An Edible Landscape: “The Forest Gnome’s Railway”

Remember that gingerbread recipe from last week?

This is what Mini-Kraut and I made with it this last weekend (Hermann the German did also lend a helping hand during the construction phase):

Star Tree with copyrightTrain with copyrightTrain station with copyright

Houses with copyright

“Die Waldwichtelbahn” or “The Forest Gnome’s Railway”

We have developed a family tradition in recent years of building a gingerbread (or “Lebkuchen” as it is called here in Germany) house/cottage/village on the third weekend in Advent. This year’s version is a little village in the corner of the forest, home to our Christmas gnome, a corner serviced by two railway lines (Mini-Kraut insists that there is always a railway… 🙂 ). It stays standing until Christmas Day (rules are rules – no touching and no nibbling!) when it is then free to be plundered…

Making a gingerbread house is easier than it perhaps looks, you just have to be prepared to do it in stages.

Ours is made over the course of the weekend. We make the dough on Friday afternoon so that it can “infuse” overnight.

Double the quantity of the BEST Gingerbread recipe will make enough for a display on your average size wooden chopping board (as below).

Village with copyright

Saturday morning is “shape and bake” (make sure you roll the dough out more thinly for the roofs and more thickly for the walls…).

P1150113 (2) P1150114 (3)

Once the baked building components have all cooled…

15_12_2012 Building components with copyright

Saturday afternoon is “decorate”: for the “cement” you need 100 g icing sugar to 1 egg white – make double that (i.e. 200 g icing sugar to 2 egg whites) for this quantity of dough – it dries within a couple of hours and sets really hard.

All of the building components are decorated while flat and the sugar decoration is then given time to dry completely before construction work commences.

15_12_2012 Decorated building components with copyright

Saturday evening then sees the start of the construction work: walls first (the walls are left to dry overnight) – and make sure you have a selection of props to hand – my suggestions as per the pic below:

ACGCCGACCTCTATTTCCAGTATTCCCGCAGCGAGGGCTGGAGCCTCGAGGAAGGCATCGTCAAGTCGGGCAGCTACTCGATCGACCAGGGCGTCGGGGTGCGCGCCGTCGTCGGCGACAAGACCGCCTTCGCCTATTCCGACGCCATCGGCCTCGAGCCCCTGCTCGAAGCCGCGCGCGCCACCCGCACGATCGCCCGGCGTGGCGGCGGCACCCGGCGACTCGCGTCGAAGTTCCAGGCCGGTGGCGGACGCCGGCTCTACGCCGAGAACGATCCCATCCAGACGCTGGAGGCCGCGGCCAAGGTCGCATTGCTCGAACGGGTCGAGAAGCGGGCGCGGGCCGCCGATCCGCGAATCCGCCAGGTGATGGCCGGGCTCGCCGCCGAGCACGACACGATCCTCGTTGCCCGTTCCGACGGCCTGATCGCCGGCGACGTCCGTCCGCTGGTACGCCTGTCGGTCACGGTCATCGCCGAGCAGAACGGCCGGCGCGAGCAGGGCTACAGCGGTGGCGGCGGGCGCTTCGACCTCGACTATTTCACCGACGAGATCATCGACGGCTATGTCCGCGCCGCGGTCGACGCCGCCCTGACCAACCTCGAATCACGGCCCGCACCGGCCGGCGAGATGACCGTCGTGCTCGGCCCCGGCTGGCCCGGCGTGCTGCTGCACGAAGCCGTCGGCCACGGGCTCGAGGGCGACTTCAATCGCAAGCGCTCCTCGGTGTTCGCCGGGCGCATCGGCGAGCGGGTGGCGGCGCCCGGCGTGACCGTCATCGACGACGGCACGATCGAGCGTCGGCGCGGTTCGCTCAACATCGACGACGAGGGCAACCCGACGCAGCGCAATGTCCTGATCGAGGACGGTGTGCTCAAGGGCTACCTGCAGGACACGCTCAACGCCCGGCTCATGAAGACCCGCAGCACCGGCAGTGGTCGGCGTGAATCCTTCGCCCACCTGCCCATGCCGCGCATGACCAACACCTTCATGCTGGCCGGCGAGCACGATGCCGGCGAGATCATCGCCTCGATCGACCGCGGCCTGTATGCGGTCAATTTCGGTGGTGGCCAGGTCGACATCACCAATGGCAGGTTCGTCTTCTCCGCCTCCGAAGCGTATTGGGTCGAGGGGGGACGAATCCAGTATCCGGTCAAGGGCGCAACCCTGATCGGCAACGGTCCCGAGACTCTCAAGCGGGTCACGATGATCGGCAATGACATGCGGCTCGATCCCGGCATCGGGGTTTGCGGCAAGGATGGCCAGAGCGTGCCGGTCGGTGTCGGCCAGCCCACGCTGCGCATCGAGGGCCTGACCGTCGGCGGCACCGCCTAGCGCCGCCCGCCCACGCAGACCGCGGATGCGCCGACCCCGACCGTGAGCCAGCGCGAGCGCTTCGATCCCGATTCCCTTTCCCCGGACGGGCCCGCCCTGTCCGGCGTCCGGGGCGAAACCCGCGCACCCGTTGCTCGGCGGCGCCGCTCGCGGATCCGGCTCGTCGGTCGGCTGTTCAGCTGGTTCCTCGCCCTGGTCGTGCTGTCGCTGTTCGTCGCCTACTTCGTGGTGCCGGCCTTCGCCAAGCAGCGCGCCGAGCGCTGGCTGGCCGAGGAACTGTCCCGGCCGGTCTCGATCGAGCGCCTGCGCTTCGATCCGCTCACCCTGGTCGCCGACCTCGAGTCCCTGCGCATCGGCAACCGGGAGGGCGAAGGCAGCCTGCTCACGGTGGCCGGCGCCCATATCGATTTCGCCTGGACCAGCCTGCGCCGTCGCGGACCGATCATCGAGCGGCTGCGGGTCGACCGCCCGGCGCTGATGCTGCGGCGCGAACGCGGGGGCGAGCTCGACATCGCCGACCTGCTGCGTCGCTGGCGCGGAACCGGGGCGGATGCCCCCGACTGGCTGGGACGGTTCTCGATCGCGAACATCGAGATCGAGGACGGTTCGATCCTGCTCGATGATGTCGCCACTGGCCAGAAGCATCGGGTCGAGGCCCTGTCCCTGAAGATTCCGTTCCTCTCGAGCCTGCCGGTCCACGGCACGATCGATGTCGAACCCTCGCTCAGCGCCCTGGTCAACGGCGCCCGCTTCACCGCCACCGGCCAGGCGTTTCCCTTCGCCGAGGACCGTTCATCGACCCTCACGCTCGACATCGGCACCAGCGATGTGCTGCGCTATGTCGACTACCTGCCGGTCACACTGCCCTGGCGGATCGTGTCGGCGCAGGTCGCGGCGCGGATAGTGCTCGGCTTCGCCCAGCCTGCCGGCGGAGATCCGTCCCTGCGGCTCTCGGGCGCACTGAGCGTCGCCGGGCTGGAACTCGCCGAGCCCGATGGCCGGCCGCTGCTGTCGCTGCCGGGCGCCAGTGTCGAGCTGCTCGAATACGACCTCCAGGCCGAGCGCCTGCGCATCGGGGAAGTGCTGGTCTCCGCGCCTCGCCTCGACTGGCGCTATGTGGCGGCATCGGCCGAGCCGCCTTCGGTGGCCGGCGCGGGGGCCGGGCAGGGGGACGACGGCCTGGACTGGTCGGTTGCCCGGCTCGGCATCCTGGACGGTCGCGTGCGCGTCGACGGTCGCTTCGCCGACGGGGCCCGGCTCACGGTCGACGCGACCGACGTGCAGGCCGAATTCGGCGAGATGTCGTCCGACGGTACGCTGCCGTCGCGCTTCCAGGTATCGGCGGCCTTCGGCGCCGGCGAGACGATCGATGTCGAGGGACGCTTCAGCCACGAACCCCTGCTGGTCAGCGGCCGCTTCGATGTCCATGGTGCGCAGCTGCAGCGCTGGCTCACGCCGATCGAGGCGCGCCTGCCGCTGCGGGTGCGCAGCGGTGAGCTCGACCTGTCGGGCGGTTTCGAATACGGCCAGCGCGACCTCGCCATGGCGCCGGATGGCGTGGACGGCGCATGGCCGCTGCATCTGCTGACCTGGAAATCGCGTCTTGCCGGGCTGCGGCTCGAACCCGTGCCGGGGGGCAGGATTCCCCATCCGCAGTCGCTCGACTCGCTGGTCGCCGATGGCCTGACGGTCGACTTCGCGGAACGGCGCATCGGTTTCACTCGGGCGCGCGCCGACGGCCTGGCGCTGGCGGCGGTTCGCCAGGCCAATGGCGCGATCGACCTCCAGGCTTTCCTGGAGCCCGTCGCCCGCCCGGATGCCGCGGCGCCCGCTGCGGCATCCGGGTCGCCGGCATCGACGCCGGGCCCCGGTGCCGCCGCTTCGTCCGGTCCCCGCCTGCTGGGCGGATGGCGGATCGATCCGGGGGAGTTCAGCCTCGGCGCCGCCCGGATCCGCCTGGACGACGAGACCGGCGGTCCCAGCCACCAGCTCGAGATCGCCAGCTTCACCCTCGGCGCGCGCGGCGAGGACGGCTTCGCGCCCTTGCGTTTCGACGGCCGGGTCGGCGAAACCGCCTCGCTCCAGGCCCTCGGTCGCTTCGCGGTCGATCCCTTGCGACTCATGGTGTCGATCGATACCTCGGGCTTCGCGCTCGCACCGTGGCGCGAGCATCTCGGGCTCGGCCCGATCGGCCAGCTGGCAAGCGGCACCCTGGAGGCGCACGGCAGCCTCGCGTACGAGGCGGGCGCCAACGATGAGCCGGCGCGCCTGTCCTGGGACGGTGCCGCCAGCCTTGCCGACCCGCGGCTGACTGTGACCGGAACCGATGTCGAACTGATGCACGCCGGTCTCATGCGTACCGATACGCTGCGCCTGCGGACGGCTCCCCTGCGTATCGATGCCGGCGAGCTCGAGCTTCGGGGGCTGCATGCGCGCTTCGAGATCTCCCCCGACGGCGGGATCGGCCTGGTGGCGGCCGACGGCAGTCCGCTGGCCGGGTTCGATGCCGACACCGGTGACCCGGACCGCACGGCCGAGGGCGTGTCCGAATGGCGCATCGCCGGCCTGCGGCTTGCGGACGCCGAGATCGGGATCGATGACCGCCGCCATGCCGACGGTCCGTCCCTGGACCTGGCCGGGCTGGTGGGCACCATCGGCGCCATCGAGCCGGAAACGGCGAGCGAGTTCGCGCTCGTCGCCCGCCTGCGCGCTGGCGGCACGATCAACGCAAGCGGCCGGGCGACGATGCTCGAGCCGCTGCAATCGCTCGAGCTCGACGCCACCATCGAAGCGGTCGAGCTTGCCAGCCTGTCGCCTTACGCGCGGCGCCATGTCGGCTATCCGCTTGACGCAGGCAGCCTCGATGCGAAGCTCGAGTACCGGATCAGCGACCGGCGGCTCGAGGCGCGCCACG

Props with copyright

Sunday morning sees the roofs being cemented in place, and then step by step, with time for drying in between, the rest of the features are put or “cemented” in place.

By Sunday evening everything is in its place (but keep the remains of your egg white cement in the fridge overnight until the next day in case of breakages and/or oversights)…

… and then let it snow (= dust with icing sugar) over your landscape on Sunday evening 🙂

Snow with copyright

(In our version, everything is edible apart from the gnome, his two snowmen and the “Forest Gnome’s Railway” sign…)

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7 thoughts on “An Edible Landscape: “The Forest Gnome’s Railway”

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  1. Wow, this is amazing. Wonderful and what a lovely tradition.
    I remember the gingerbread houses of my childhood but I haven’t managed to make one yet for my boys despite best intentions. You’ve inspired me. Thank you for these hints and the recipe.

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  2. Thank you Astrid … and do let yourself be inspired – it really is doable and, I think, really worth the effort – after all, the children only have one childhood so the time is now 🙂 Have fun 🙂

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  3. Thank you again for the motivation. We made our gingerbread house! 🙂 It wasn’t as time consuming as I thought. It really helps to break the tasks down and not to rush it.

    Liked by 1 person

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